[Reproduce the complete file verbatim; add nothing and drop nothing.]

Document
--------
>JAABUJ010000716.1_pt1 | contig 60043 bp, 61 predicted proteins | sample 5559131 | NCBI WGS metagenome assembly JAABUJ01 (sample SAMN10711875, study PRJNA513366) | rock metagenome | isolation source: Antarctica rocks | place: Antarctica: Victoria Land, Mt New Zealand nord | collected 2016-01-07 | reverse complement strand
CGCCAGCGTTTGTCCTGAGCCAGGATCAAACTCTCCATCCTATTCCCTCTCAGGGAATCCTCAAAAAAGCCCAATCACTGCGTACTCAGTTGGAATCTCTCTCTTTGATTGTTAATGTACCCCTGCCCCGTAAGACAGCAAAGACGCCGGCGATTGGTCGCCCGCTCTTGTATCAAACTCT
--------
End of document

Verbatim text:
>JAABUJ010000716.1_pt1 | contig 60043 bp, 61 predicted proteins | sample 5559131 | NCBI WGS metagenome assembly JAABUJ01 (sample SAMN10711875, study PRJNA513366) | rock metagenome | isolation source: Antarctica rocks | place: Antarctica: Victoria Land, Mt New Zealand nord | collected 2016-01-07 | reverse complement strand
CGCCAGCGTTTGTCCTGAGCCAGGATCAAACTCTCCATCCTATTCCCTCTCAGGGAATCCTCAAAAAAGCCCAATCACTGCGTACTCAGTTGGAATCTCTCTCTTTGATTGTTAATGTACCCCTGCCCCGTAAGACAGCAAAGACGCCGGCGATTGGTCGCCCGCTCTTGTATCAAACTCT